# Recursively calculate P(m,b), Q(m,b) and T(m,b)
            Pmb, Qmb, Tmb = bs(m, b)
            # Now combine
            Pab = Pam * Pmb
            Qab = Qam * Qmb
            Tab = Qmb * Tam + Pam * Tmb
        return Pab, Qab, Tab
    # how many terms to compute
    DIGITS_PER_TERM = math.log10(C3_OVER_24/6/2/6)
    N = int(digits/DIGITS_PER_TERM + 1)
    # Calclate P(0,N) and Q(0,N)
    P, Q, T = bs(0, N)
    one_squared = mpz(10)**(2*digits)
    #sqrtC = (10005*one_squared).sqrt()
    sqrtC = gmpy2.isqrt(10005*one_squared)
    return (Q*426880*sqrtC) // T

# The last 5 digits or pi for various numbers of digits
check_digits = {
        100 : 70679,
       1000 :  1989,
      10000 : 75678,
     100000 : 24646,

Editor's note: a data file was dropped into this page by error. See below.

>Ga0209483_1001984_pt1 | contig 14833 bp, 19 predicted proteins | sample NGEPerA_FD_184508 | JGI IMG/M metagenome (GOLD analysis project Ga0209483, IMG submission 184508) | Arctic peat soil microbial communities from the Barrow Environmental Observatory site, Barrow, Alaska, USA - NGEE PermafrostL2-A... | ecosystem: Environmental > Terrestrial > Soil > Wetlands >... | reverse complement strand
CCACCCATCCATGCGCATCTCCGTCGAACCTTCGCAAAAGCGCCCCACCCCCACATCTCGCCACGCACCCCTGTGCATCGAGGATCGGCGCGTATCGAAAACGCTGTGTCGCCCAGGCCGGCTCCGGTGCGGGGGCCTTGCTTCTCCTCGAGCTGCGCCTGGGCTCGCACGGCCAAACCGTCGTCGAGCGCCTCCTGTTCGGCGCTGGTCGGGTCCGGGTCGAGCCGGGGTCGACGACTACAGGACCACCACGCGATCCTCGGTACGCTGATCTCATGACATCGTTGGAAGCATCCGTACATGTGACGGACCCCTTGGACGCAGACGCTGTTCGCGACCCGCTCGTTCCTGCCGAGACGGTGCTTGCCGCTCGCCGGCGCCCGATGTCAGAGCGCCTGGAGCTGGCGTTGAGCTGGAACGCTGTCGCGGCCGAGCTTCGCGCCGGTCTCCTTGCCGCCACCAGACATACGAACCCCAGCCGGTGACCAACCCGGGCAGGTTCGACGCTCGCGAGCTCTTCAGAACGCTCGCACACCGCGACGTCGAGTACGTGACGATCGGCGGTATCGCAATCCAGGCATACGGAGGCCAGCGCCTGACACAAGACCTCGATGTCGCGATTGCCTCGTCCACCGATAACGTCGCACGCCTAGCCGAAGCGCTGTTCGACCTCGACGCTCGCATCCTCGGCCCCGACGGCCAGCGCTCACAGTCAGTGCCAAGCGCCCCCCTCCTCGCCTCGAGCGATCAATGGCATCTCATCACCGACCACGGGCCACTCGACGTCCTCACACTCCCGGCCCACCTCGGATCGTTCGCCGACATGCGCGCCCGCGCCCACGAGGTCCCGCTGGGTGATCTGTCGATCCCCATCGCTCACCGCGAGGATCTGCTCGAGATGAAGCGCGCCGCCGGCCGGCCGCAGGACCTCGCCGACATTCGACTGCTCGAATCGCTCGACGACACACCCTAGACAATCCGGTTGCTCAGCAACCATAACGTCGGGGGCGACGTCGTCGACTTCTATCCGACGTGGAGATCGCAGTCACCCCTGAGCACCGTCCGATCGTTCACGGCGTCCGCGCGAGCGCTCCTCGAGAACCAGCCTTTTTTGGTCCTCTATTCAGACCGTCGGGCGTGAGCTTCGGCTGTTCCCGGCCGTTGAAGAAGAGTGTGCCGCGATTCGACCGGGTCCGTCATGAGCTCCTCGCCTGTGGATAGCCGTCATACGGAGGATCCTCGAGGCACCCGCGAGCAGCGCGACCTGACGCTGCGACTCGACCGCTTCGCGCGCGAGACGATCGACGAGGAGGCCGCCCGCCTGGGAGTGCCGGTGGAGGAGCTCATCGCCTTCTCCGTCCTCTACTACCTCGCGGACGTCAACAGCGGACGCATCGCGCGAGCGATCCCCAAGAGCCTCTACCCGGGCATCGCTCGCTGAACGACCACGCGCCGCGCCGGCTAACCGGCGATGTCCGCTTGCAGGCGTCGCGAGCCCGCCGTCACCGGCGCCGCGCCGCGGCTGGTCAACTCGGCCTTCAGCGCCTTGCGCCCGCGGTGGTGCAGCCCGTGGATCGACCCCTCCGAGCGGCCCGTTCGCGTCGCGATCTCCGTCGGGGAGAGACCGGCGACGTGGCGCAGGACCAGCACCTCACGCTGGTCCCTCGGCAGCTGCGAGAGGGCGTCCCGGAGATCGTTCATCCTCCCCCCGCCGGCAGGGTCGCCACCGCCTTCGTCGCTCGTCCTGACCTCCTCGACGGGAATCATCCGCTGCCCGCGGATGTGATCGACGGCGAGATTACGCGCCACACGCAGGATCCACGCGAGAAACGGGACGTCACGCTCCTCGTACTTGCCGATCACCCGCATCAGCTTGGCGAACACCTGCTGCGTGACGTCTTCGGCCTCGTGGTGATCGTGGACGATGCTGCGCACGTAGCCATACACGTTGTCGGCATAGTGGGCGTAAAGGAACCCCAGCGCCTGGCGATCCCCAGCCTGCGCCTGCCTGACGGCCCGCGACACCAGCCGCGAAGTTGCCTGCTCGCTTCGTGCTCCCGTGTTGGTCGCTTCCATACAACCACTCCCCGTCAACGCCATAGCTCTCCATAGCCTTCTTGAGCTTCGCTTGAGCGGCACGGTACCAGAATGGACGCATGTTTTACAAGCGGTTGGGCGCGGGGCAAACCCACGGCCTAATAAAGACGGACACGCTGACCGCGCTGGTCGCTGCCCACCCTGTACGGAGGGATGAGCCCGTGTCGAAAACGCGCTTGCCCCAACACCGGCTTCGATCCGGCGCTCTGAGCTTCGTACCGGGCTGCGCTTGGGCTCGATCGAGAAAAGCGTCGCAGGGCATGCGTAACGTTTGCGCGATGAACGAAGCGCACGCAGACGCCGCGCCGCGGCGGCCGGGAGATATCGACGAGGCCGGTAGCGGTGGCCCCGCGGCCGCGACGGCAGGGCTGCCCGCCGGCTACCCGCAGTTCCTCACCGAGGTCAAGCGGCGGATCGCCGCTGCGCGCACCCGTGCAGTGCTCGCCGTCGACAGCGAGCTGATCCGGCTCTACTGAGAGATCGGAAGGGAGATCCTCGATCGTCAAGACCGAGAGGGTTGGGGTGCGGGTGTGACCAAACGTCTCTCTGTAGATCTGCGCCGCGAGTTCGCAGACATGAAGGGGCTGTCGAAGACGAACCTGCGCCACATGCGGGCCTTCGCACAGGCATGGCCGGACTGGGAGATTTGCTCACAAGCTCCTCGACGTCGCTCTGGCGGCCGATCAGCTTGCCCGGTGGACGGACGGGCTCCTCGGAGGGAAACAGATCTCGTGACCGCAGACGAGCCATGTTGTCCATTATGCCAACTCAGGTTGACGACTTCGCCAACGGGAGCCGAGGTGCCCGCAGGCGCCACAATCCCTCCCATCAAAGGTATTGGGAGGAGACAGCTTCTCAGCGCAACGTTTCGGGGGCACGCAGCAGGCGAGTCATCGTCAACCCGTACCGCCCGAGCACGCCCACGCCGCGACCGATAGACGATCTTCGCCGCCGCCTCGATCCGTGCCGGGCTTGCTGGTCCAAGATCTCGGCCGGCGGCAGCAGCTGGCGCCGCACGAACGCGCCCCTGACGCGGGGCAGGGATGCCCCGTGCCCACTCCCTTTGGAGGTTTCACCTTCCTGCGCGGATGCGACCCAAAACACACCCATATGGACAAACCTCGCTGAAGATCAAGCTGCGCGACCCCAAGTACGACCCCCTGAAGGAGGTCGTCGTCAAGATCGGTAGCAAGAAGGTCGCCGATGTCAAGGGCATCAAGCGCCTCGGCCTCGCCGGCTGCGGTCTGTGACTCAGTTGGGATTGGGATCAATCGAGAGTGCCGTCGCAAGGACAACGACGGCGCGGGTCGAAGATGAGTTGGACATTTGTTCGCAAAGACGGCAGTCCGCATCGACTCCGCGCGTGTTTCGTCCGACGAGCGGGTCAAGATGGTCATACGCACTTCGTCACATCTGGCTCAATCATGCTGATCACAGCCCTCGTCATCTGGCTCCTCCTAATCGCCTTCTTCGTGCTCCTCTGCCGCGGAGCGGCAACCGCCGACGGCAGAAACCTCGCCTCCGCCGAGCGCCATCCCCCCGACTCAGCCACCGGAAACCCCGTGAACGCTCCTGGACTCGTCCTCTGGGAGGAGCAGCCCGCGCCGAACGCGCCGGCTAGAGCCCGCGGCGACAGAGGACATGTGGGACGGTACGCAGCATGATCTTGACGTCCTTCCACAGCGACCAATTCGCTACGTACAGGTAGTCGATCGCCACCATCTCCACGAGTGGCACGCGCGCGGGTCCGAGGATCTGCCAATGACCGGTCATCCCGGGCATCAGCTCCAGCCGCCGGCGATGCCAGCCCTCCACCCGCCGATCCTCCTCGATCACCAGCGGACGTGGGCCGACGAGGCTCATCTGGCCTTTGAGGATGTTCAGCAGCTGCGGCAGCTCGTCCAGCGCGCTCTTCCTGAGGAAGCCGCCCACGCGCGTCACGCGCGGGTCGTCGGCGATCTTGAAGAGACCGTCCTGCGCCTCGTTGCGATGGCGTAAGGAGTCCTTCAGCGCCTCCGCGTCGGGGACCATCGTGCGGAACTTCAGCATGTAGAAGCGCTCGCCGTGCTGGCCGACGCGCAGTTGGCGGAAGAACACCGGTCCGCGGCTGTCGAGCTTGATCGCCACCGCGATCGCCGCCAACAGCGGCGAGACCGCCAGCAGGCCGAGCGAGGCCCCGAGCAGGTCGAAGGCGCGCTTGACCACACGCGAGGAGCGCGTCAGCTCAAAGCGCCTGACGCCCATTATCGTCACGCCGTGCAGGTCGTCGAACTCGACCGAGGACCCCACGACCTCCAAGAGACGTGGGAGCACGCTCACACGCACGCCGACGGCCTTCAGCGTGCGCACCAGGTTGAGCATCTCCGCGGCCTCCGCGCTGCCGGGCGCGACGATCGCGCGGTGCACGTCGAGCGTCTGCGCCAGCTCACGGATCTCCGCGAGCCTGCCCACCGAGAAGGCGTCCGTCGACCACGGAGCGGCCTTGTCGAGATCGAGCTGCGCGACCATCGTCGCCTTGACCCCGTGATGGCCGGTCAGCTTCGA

1000000 : 58151,
   10000000 : 55897,

if __name__ == "__main__":
    digits = 100
    pi = pi_chudnovsky_bs(digits)
    #raise SystemExit
    for log10_digits in range(1,9):
        digits = 10**log10_digits
        start =time()
        pi = pi_chudnovsky_bs(digits)
        print("chudnovsky_gmpy_mpz_bs: digits",digits,"time",time()-start)
        if digits in check_digits:
            last_five_digits = pi % 100000
            if check_digits[digits] == last_five_digits:
                print("Last 5 digits %05d OK" % last_five_digits)
                open("%s_pi.txt" % log10_digits, "w").write(str(pi))
                print("Last 5 digits %05d wrong should be %05d" % (last_five_digits, check_digits[digits]))
share|improve this answer

Not the answer you're looking for? Browse other questions tagged or ask your own question.